In Phalombe, the project targeted 40,344 children and 726 teachers in 30 schools, as well as 3,000 school committee members (hailing from mothers’ and fathers’ groups, parent-teacher associations, and both child protection and school management committees), as well as 600 Societies Tackling AIDS through Rights (STAR) circle members and 35 district-level stakeholders.
Through Comic Relief’s funding, Right to Learn aimed to address the inequitable gender norms that drive SRGBV and girls’ exclusion from education, the quality of education for the most at-risk girls, and access to justice for survivors of SRGBV. Our key goals were:
Right to Learn is an example of what can be accomplished when organizations with specific areas of expertise come together for a multi-faceted issue. Knowing that there were classroom behaviors and attitudes that needed to change in order to make SRGBV a thing of the past in Phalombe, we partnered with Theatre for a Change, a national NGO that works to improve the sexual and reproductive health of the most vulnerable and marginalized groups in Malawi. In the classroom, they brought innovative and engaging activities to students to teach girls how to assert their rights, and teach boys about appropriate behavior and gender equality.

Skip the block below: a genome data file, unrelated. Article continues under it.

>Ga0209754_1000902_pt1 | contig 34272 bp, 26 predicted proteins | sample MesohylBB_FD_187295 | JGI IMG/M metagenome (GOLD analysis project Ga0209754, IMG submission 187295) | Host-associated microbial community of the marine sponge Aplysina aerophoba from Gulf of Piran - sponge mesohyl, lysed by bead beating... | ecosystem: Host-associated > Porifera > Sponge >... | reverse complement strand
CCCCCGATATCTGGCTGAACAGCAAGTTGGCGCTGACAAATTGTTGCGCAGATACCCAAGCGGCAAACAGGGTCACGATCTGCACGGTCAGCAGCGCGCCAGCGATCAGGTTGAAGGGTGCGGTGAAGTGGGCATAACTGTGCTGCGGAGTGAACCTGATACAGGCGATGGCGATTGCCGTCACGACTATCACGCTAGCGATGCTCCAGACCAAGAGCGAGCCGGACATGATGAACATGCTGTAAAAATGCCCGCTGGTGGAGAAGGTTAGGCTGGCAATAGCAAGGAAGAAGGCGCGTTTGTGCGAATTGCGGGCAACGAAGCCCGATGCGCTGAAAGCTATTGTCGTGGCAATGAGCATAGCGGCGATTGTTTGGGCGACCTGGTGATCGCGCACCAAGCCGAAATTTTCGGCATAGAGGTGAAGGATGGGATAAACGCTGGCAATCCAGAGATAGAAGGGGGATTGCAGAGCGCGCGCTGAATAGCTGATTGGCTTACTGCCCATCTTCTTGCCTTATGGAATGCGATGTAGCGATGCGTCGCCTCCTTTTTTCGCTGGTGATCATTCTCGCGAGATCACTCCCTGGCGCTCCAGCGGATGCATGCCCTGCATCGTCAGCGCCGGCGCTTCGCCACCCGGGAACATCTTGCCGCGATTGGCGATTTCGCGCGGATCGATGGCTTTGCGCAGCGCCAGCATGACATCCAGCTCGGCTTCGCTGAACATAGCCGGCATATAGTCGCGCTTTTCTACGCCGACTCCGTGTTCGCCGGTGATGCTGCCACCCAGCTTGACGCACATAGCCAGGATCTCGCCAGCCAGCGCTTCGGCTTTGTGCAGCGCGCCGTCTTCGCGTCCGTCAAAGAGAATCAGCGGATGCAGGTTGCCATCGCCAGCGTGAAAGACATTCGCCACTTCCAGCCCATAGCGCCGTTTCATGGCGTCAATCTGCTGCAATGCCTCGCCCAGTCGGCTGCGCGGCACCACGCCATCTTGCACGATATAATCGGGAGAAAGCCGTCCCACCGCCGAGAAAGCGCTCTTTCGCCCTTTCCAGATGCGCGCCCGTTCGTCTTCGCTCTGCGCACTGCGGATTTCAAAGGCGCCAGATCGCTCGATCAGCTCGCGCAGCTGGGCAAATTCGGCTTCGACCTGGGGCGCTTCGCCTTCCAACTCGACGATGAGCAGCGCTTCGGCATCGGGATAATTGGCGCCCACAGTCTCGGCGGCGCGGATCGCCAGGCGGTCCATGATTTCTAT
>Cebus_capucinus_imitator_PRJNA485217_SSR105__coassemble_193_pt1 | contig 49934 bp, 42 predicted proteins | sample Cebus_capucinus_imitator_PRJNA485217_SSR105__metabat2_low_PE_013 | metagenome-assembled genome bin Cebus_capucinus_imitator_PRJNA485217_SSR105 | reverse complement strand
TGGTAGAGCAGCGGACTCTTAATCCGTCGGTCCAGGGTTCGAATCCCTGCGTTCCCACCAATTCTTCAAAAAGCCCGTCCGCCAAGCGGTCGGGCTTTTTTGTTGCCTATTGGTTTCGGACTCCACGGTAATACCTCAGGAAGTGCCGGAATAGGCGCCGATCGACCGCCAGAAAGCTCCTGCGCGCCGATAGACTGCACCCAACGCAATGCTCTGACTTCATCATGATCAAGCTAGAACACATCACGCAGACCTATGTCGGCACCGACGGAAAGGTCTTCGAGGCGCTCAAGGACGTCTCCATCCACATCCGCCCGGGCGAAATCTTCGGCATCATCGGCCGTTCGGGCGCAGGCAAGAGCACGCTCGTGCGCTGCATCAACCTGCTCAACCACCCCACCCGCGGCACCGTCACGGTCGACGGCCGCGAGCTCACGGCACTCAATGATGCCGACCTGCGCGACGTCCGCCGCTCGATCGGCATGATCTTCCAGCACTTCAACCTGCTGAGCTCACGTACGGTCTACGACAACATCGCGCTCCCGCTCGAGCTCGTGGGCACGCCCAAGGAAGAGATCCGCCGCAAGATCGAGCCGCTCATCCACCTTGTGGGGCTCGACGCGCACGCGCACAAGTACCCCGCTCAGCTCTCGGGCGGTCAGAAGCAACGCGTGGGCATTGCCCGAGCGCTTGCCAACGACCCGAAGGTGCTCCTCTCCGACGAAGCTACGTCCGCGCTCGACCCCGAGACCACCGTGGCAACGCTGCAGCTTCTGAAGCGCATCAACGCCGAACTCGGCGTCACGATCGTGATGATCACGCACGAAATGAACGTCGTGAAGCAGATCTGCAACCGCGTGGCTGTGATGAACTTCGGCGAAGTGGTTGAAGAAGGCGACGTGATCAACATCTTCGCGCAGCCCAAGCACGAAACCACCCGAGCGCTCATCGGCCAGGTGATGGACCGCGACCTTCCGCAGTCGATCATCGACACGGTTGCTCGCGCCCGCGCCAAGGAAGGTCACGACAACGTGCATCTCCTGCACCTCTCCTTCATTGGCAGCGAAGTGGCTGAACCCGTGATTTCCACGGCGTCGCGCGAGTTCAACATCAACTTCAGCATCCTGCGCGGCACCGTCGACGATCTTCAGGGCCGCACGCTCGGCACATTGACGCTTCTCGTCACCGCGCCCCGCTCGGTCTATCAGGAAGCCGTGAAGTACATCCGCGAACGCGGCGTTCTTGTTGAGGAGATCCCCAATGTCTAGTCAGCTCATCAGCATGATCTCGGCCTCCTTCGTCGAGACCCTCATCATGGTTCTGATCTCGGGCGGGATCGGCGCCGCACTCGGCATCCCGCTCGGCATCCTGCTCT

Theatre for a Change also trained one female and one male teacher in each school as Agents of Change, to uphold practices and behaviors that prevented SRGBV and be a resource for students who experience SRGBV. The organization also ran Community Listening Clubs, where parents had an opportunity to engage with the topics of sexual health and SRGBV, and conducted positive discipline training with all 726 teachers.
“When you are dramatizing, the message is lighter. They don’t take it like you are imposing [a message on them].” — Right to Learn program participant on Theatre for a Change
Because many victims of SRGBV are discouraged from seeking justice, our other partner was the Women’s Legal Resources Centre, which works towards the progressive elimination of GBV as well as promoting women’s and sexual reproductive health rights. WLRC provided legal assistance, led training sessions on human rights and gender, and provided capacity-building for community members to address practices and beliefs that threatened gender equality, including training paralegals and psycho-social counselors.
Together, these classroom and community-based programs reinforced each other, doing more than just shifting attitudes around gender equality and SRGBV. As an increasing body of research shows, there is a correlation between high levels of violence in schools and poor learning outcomes. Identifying girls who were struggling with literacy (either due to SRGBV or otherwise), we set up literacy clubs where they could receive more tailored support from teachers, and each other.